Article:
“It would be really disappointing if we didn’t find any new particles or phenomena at all”, she says, “because that would cause people to question our entire discipline.”
However, researchers at CERN think that is unlikely. Even at their last joint winter conference, most teams had adapted their routines at the accelerators and detectors so that all findings related to particle physics up to that time could be reproduced. Since then, the researchers have been exploring uncharted territory. “By now, we have captured ten times more data for B mesons than ever before, and that’s just the beginning”, says Hansmann-Menzemer. The energy with which protons collide in the LHC reaches approximately 14 teraelectronvolts, more than seven times the amount in the Tevatron in Illinois, USA, the most powerful accelerator in the world prior to the LHC.
Hansmann-Menzemer leads a junior research group at the Heidelberg Institute for Physics; the group is supported with more than one million EUR by the European Research Council (ERC). The aim of the ERC is to support outstanding young scientists in high-risk research projects. When the 36-year-old scientist from Karlsruhe had to decide on a German university after terms in Spain and at the Massachusetts Institute of Technology in the USA, Heidelberg stood out mainly by its large number of highly trained students. “Nothing is more important for my research than good diploma and PhD students”, she says. “They’re the only ones that spend 100% of their time on the actual research project. Older researchers are always involved in lectures, administrative tasks and earlier projects.”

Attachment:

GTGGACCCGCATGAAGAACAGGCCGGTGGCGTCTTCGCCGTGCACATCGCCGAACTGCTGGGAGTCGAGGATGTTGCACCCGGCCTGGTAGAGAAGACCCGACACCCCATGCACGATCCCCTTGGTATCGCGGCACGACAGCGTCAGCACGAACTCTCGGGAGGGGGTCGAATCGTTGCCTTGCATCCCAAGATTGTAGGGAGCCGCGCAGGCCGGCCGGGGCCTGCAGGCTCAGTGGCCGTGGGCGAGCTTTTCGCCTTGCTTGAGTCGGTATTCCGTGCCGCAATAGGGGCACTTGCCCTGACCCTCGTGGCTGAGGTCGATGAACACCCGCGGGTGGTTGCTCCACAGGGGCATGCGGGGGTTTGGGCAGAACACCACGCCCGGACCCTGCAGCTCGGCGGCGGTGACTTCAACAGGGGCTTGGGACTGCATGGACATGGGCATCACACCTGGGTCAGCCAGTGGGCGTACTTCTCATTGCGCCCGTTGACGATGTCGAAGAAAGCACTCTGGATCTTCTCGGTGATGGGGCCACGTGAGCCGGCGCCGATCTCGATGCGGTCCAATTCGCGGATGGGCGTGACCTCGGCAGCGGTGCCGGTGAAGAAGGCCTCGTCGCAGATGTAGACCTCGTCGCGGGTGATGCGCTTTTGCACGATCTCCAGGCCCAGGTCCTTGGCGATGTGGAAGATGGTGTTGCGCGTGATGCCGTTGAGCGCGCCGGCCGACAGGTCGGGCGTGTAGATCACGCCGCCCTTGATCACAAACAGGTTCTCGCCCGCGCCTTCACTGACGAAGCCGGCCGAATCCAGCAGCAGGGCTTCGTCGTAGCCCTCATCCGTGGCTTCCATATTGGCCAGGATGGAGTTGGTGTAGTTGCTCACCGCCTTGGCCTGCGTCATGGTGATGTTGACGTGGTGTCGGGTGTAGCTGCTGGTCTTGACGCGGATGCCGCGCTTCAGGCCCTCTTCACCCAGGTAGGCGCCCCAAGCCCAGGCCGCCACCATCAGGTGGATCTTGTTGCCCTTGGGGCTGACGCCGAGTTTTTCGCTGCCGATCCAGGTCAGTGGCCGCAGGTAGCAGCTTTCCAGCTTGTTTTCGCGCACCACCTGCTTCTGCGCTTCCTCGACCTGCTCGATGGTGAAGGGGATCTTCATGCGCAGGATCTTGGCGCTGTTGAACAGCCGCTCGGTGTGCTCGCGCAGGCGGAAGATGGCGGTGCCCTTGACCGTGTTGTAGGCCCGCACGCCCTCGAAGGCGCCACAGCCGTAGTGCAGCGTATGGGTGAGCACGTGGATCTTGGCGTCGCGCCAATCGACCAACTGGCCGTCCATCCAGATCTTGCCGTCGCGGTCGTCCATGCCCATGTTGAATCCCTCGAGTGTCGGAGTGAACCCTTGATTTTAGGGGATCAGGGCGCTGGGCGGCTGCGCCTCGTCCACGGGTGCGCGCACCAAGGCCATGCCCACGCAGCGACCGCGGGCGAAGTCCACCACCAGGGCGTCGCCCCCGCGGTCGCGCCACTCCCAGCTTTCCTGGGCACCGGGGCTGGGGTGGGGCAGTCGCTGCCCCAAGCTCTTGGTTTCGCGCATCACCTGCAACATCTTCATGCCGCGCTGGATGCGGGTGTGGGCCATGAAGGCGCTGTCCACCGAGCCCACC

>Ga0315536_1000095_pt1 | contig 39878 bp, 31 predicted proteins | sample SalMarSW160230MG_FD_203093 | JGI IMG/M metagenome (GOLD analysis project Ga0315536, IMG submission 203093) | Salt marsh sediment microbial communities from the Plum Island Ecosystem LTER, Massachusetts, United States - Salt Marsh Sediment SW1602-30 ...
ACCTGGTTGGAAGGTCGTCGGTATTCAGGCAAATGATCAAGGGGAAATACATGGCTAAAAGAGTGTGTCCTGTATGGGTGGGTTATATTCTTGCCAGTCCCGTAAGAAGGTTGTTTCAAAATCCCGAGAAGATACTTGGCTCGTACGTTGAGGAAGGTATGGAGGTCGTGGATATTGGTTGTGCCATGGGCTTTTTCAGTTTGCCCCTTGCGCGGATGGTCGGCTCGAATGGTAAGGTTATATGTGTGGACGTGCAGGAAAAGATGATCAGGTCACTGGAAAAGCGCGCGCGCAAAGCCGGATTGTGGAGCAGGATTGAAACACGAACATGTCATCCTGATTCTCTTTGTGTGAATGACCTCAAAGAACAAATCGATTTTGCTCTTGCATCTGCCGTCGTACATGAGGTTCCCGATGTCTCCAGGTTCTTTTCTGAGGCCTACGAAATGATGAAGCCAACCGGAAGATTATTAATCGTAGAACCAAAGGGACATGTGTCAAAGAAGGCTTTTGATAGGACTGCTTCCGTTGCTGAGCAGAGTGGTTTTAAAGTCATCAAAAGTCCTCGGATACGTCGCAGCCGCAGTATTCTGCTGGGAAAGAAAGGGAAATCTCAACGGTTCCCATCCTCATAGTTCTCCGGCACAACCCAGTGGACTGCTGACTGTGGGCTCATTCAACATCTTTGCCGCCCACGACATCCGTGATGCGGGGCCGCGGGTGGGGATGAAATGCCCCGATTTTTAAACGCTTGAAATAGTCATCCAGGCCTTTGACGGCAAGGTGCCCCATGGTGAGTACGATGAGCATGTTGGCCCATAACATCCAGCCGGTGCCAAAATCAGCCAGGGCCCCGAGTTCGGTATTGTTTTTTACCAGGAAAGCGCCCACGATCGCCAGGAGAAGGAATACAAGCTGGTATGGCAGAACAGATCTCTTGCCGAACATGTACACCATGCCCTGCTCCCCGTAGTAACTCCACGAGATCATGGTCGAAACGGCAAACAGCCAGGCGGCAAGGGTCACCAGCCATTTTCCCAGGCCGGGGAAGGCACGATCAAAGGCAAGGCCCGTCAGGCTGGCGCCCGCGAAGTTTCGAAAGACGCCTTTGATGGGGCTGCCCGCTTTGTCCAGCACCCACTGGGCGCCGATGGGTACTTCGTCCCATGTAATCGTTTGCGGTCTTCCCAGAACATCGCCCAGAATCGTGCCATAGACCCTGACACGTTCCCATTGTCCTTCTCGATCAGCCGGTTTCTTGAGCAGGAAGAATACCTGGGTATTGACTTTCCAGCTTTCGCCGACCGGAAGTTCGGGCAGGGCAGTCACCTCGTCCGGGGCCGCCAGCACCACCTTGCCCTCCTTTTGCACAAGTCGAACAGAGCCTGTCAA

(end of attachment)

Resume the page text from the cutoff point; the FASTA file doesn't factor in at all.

To her mind, it is an advantage that German PhD students are often a little older than their international colleagues. “In discussions, they can easily hold their own against international postdocs.” That is another reason why Hansmann-Menzemer declined the offer of a permanent position in England.
As German LHCb Outreach Coordinator, Hansmann-Menzemer also develops exhibitions and translates her work into presentations for the media and the wider public. She is not comfortable with the fact that research at CERN is often portrayed as being able to supply the ultimate explanation of the formation of the universe, the meaning of life, or even God. “Our research is exciting enough as it is. We don’t need metaphysics.”
Prof. Dr. Stephanie Hansmann-Menzemer
Stephanie Hansmann-Menzemer studied mathematics and physics in Karlsruhe and originally planned on becoming a teacher. During a stay at Grenoble in France, she took an interest in research. She earned her PhD in experimental particle physics in Karlsruhe and then worked as a postdoctoral researcher first at the Massachusetts Institute of Technology in the USA and then at Universidad de Cantabria in Spain. In Heidelberg, she became head of an Emmy Noether junior research group in 2006, and in 2009 was appointed to a start-up professorship supported by Excellence funding. Hansmann-Menzemer received the Tollestrup Award for outstanding postdoctoral research (2006) and the Young Researcher Award of the European Physical Society (2007) for her measurements of the mixing frequency in the B hadron system.